Monthly Archives: June 2013

Free Time!

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These words strike fear into my heart!

In fact when a colleague told me recently that they had booked the computer room and left instructions in an extra for “free time” I actually screwed my face up and said, “OOhhhhh, you didn’t?” in a pained voice.

I first came across this concept when I was supply teaching in the UK at a school I now affectionately refer to as the ‘school from hell’. It was a tough, inner city school already on special measures. I walked in to my first class, Year 10 English, and was greeted with, “We always get free time on Fridays, Miss”. Sceptical but open to new ideas I enquired what that meant. Apparently it was ethically, educationally and socially acceptable to sit around for an hour and do nothing! (I thought we called that lunchtime?!?) Even more incredulous to me was that the students apparently just got “free time” without having to do anything to earn it. I let them get away with it … once!

The second week, I introduced the concept of earning privileges. On Monday I posted the goals for the week (tasks to complete, including attendance) and any student who had completed them by Thursday would get to participate in “Games Day Friday”. Games day was actually a trivia quiz competition and was surprisingly successful.

More recently, I had a difficult Year 7 English/Humanities class … to be fair, they had had an incredibly disrupted start to High School with a large number of staff changes in their first six months. So we needed a reward system as part our behaviour management plan and “Games Day Friday” appeared again. This time I brought in games (Scrabble, Pictionary, Charades, Boggle, etc.) and students had a choice.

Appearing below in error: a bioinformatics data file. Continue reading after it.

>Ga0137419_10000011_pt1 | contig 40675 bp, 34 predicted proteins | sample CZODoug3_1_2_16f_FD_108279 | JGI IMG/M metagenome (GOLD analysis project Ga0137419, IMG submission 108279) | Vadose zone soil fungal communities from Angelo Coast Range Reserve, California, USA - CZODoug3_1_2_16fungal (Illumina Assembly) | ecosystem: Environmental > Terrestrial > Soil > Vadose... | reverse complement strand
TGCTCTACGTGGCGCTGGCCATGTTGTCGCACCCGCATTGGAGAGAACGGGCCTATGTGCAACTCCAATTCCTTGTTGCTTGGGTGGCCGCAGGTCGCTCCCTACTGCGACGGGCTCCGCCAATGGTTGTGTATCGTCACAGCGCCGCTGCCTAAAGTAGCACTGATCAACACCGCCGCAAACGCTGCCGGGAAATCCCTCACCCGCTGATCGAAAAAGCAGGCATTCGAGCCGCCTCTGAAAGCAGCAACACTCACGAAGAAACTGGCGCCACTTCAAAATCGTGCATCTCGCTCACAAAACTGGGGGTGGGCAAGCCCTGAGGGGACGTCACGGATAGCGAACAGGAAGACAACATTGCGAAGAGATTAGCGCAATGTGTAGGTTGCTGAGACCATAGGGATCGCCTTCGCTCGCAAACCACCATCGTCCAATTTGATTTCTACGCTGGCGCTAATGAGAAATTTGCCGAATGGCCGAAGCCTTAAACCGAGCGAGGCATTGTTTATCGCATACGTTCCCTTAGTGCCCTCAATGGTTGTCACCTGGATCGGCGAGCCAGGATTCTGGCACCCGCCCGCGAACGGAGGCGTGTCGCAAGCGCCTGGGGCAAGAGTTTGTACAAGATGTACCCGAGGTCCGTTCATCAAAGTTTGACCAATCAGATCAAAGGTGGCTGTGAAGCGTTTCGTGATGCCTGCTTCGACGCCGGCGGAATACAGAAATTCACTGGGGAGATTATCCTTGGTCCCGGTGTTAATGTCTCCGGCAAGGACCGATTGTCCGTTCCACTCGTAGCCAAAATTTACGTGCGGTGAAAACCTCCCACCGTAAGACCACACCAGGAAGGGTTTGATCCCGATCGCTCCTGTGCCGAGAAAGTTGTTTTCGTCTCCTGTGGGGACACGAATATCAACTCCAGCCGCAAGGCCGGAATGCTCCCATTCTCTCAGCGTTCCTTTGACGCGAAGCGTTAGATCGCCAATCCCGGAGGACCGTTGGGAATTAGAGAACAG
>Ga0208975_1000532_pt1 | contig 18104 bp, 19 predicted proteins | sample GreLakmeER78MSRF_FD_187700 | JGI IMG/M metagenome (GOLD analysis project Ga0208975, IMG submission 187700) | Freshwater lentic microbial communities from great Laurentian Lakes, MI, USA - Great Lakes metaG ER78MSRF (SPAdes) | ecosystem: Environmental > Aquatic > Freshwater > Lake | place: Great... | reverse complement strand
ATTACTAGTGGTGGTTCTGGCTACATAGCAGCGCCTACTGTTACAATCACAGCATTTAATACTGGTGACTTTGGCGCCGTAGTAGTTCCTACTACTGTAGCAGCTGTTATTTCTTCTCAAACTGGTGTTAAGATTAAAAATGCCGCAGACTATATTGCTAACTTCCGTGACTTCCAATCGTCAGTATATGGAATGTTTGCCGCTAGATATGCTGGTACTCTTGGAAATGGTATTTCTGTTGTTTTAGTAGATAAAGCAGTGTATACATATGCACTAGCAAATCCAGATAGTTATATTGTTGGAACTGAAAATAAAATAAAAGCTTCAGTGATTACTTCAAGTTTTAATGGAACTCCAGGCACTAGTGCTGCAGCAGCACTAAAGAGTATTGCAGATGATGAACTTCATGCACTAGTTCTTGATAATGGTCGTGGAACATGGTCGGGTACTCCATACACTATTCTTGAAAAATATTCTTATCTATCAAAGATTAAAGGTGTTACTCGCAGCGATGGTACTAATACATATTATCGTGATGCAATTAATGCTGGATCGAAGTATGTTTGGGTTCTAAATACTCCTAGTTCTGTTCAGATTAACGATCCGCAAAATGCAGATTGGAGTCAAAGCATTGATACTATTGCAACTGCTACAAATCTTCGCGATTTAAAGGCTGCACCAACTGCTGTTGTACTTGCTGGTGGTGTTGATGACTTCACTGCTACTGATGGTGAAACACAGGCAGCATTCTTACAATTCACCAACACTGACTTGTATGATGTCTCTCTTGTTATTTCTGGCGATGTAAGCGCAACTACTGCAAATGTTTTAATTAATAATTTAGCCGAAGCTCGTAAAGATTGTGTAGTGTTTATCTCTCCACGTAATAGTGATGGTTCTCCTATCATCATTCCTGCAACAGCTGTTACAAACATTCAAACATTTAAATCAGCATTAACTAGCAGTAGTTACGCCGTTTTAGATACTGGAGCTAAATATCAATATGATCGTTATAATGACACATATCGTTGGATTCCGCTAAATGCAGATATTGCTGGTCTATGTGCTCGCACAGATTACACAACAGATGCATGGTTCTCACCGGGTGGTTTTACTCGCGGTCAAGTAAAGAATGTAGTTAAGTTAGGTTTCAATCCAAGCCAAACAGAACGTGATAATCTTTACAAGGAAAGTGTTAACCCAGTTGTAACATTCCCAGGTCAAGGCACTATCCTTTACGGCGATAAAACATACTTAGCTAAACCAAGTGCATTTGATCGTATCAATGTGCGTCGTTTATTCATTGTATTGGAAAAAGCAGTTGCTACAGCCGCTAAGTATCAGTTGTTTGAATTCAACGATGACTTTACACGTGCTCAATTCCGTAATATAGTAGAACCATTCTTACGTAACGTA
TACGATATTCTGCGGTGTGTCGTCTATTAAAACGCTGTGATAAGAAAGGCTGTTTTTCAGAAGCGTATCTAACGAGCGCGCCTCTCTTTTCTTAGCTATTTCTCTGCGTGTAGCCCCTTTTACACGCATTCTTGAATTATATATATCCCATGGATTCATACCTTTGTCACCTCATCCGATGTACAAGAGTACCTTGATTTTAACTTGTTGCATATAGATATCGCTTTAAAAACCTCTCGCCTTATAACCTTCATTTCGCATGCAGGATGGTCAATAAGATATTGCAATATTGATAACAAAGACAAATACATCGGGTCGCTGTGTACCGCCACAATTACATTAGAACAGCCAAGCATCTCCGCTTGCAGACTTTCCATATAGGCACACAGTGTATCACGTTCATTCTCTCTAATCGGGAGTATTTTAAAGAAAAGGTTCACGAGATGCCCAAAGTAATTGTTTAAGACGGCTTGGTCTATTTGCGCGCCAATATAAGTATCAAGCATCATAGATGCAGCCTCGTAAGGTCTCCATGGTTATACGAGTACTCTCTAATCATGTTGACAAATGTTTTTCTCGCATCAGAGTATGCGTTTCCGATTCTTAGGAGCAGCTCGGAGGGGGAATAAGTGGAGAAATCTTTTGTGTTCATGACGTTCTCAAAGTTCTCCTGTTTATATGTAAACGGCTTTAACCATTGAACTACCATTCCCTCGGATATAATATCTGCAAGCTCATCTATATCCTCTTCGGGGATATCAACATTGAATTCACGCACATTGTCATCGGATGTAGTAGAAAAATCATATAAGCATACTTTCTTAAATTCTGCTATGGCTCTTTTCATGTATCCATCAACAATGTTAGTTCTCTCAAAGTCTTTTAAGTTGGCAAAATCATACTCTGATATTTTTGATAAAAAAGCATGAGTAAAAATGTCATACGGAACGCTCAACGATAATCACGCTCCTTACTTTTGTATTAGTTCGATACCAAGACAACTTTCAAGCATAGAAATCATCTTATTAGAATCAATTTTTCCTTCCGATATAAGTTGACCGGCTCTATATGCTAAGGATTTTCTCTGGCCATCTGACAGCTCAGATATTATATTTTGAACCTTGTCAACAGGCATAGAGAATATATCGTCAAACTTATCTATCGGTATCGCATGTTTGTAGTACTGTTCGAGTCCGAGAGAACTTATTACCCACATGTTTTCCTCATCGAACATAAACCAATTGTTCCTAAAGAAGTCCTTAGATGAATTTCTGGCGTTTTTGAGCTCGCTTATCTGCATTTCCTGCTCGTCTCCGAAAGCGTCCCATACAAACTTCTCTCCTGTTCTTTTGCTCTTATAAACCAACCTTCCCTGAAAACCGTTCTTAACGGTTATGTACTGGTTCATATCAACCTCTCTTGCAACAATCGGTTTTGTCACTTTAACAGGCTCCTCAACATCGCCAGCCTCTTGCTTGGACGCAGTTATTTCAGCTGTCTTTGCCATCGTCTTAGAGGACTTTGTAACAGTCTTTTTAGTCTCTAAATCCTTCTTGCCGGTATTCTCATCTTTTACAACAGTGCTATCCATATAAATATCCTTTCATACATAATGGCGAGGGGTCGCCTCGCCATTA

I have no issue with students having choices in activities. I am quite happy to have a classroom where students do different things in the lesson. In fact, I welcome it. One of my professional passions is to help students develop their independence. But even when taking “Free Play” with preps, it was not a free-for-all.

The trouble with “free time” in the class room is it serves no purpose. It doesn’t help students to make choices. It doesn’t help them to improve any skills they aren’t already good at. It doesn’t help the teacher because bored students (especially teenagers) tend to make bad behaviour choices. It isn’t fair to anyone!

“Free time” is a cop-out. It is a frustrated teacher looking for a quick lesson plan. It is students taking an easy, lazy option … and more often, taking advantage of a situation.

To be fair to my colleague the specific situation I spoke of at the start of this post arose because the class was decimated due to a sports day and the teacher didn’t want to ‘punish’ the remaining students by giving them extra work. However, even this situation can be planned for. My suitcase of selected, appropriate games (determined by me, for the classes I teach) usually lives next to my desk. I also have weblinks to selected, appropriate activity sites on my virtual classroom page. Students still have choices and are not doing ‘extra work’. The teacher doesn’t need any particular knowledge or expertise to take the class. But … the session is not just an extension of lunchtime conservations.

I don’t call it “Free Time” but I am happy to call it “Free Choice”. There are still clear educational outcomes associated with any session resulting in “Free Choice”.

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What is your “free time” plan?

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Tell me a story …